While critics and fans alike justifiably lament the paucity of female leads in Broadway musicals this season just past, you need look no further than the current tour of The Color Purple for a musical filled to overflowing with noteworthy women characters. The beautiful and moving reimagination of Alice Walker's extraordinary novel of faith, despair, horror, beauty, love and redemption, The Color Purple might best be described as a woman's story, but it is, in every possible way, a human story as universal and as affecting as any work of musical theater ever created.
Earning 11 Tony Award nominations during its run on Broadway, the tour of The Color Purple returns to Nashville's Tennessee Performing Arts Center for the second time, delighting audiences while delivering yet again some of the best singing ever heard in Andrew Jackson Hall. (And, remember, this is Music City USA, where we hear good singing just about every day of the week.) The amazingly gifted cast is led by the luminous Dayna Jarae Dantzler as the iconic Celie, the downtrodden African-American woman whose struggles rival those of Job and who ultimately conquers the forces that subjugate her to achieve a level of self-awareness and grace to which we should all aspire. Giving Nashville audiences (no matter how rude they were on opening night - but more about that later) yet another opportunity to see her multi-dimensional performance, Dantzler displays an impressive acting and vocal range while completely ingratiating herself to her rapt admirers.
Anytime a beloved tome or film is transferred to the stage, the production leaves itself open to dissection and oftentimes unending criticism, yet for me at least, The Color Purple is just as successful as a musical as it was as a book or film. The music fits perfectly the time frame and the situations that are presented onstage, blending the fervor of gospel music with the flowering genres of jazz and the blues, with a soupcon of Broadway theatricality at its very best.
With a book by Pulitzer Prize-winning playwright Marsha Norman (the librettist of The Secret Garden before this), with music and lyrics by Brenda Russell, Allee Willis and Stephen Bray, the musical of The Color Purple is both loyal to - and a fresh take on - Walker's novel, a more palatable serving of the original story. While much of the truly horrific episodes from the book occur offstage and are dealt with through onstage exposition, the musical nonetheless retains enough of the gritty truths evident in the novel to remain faithful to it. And the closing scene in the musical, while more inclusive (perhaps shockingly so to devoted fans of the book and the Steven Spielberg film version - which was just as controversial at the time of its release as the musical has been) and, therefore, more uplifting (if you can imagine it), remains faithful to the spirit of the source material.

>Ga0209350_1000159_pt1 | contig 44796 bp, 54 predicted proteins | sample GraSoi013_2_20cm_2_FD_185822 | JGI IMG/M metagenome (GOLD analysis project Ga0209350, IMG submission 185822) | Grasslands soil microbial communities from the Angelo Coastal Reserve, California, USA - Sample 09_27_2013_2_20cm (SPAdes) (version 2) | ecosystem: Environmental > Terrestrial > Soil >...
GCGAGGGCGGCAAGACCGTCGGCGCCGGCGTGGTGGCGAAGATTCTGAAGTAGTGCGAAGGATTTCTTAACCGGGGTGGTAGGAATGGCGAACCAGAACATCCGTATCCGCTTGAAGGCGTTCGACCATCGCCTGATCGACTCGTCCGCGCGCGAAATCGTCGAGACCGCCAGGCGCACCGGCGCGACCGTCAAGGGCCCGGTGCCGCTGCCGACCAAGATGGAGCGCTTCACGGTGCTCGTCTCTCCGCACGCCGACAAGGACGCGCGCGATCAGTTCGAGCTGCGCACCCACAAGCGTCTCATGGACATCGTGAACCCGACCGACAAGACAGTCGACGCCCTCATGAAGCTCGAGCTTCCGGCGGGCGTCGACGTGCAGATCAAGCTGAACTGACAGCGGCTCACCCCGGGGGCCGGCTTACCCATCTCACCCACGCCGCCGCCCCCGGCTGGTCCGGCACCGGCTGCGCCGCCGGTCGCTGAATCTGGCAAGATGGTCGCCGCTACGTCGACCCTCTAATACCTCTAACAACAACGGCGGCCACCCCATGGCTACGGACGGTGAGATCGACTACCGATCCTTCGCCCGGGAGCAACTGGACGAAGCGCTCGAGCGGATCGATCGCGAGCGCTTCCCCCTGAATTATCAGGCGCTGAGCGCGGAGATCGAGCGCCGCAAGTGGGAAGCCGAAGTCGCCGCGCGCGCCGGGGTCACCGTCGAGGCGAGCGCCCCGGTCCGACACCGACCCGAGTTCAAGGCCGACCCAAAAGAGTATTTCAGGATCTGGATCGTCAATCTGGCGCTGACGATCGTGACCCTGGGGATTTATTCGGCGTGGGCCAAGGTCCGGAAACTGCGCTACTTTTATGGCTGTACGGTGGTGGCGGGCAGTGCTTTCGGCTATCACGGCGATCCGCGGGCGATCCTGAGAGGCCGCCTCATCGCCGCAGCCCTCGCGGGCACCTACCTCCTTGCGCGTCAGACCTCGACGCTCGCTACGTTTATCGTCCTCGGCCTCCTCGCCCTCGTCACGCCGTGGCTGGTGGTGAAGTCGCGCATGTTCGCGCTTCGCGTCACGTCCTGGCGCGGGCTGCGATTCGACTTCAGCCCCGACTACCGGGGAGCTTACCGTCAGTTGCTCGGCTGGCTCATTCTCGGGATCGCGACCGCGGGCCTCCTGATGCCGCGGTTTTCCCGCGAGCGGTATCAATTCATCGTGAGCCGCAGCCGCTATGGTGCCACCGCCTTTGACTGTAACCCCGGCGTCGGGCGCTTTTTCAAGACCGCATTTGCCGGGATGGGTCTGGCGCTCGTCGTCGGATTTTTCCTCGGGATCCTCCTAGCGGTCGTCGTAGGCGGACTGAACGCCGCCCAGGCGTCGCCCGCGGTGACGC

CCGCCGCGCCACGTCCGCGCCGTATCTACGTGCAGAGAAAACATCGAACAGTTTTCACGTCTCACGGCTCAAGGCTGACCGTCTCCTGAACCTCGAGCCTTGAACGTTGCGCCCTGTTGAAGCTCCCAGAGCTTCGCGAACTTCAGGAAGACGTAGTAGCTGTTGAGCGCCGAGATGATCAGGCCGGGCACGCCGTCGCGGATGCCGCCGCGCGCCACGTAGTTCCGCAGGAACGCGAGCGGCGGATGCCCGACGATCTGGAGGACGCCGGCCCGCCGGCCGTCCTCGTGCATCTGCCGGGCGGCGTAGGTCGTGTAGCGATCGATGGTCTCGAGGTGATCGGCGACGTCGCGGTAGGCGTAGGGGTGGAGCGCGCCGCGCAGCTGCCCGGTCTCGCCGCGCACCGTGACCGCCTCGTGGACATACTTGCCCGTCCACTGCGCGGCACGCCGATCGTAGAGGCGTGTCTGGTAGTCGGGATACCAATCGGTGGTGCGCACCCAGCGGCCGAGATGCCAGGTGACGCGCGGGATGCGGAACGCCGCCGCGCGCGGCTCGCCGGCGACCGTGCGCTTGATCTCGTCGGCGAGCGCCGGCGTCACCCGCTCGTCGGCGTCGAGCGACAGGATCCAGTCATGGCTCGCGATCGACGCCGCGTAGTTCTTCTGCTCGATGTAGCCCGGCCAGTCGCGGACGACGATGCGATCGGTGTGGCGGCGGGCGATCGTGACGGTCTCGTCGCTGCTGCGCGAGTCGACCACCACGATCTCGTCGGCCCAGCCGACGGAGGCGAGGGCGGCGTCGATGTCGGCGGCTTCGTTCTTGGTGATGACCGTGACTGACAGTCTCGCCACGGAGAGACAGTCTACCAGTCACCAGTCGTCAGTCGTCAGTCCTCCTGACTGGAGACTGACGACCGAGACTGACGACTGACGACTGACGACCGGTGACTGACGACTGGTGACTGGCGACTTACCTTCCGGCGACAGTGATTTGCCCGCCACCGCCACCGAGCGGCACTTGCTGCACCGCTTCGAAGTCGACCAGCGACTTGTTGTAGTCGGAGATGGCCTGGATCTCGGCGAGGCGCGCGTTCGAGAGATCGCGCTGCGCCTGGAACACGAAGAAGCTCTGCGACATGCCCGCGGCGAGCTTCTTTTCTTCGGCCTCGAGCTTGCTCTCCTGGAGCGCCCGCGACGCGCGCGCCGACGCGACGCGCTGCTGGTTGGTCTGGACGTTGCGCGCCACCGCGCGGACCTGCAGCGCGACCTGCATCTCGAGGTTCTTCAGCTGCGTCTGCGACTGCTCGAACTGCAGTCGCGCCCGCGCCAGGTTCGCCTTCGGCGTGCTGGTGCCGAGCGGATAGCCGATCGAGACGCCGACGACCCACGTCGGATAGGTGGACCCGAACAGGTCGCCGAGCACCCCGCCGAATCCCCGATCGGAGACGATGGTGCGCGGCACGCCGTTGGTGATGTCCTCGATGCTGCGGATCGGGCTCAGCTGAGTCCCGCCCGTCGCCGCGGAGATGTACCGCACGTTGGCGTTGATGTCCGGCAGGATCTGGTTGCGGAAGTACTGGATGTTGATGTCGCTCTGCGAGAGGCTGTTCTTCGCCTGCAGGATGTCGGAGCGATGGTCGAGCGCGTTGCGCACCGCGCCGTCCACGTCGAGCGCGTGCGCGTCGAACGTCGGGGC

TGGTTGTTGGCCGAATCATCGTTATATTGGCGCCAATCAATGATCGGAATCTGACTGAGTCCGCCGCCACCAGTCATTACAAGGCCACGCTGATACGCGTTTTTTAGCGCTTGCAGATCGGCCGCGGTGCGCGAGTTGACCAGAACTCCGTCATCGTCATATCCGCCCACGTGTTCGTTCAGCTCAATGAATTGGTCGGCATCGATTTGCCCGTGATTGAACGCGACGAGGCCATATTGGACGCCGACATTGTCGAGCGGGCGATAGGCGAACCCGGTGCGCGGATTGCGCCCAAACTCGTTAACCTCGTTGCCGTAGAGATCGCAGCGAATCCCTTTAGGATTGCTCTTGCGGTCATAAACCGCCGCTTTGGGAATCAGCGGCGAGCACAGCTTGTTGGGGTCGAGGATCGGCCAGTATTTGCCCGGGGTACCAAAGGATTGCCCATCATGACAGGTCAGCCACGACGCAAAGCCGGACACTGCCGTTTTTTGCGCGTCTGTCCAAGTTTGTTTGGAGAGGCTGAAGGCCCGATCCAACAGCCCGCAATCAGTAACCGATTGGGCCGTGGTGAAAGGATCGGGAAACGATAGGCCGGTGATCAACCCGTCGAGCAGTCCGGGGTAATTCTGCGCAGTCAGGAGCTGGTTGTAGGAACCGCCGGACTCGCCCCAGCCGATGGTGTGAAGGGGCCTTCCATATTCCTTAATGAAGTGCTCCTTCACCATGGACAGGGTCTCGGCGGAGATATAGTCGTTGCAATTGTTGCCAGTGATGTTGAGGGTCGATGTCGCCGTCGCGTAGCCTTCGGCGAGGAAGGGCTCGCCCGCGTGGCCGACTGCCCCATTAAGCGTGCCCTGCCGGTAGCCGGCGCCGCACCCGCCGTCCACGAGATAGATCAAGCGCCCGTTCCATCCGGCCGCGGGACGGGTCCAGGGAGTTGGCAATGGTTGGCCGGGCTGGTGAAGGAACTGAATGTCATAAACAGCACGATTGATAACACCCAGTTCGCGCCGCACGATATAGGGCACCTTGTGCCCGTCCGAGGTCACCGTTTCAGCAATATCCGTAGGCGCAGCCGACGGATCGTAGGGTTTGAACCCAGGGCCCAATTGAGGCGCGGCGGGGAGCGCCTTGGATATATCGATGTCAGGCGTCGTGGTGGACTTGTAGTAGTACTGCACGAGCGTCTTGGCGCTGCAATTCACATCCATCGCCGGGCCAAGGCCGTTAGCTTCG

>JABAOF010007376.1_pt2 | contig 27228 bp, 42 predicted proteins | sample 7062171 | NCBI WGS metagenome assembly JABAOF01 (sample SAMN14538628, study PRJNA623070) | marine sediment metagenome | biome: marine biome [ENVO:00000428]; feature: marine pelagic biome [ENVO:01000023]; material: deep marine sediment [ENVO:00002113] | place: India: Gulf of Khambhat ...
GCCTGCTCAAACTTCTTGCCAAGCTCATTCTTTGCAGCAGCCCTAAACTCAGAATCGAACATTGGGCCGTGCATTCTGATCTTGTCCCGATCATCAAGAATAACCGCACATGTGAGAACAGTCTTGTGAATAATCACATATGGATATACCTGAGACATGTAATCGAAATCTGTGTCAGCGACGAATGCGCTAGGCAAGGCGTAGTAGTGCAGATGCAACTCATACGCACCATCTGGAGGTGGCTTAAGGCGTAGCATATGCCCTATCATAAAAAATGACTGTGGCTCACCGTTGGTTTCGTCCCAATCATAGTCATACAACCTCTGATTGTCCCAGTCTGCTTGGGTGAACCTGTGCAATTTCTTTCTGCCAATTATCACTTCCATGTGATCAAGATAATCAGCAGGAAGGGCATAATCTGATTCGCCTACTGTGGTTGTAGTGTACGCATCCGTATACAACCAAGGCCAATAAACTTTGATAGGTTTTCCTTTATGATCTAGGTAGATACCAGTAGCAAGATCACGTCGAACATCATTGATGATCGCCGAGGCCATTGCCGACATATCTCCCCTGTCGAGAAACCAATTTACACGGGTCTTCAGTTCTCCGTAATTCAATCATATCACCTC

Ranging from the show opening gospel number, "Mysterious Ways," which sets the tone for the score that follows, to Celie's anthemic "I'm Here" which is the apotheosis of her journey - the show's musical score is memorable, emotionally driven and tremendously hummable (something that all-too-often is missing in contemporary musical theater scores). "Brown Betty" recalls the earliest roots of the blues idiom, while "Push Da Button" is theatrical blues at its very best. "Shug Avery is Coming to Town" and "Miss Celie's Pants" combines the best elements of several musical idioms to showcase the showtune at its finest.
Exquisitely designed by some of theater's best and brightest, who include John Lee Beatty (scenic), Paul Tazewell (costumes), Brian MacDevitt (lighting), Craig Cassidy (sound) and Charles G. LaPointe (hair), The Color Purple is a visually compelling feast, providing a sumptuous setting for the show and, most likely, giving the cast an added push in finding the philosophical and emotional center for their characters. The live music accompanying the cast is performed by an equally impressive collection of musicians under the baton of conductor Nicholas Williams.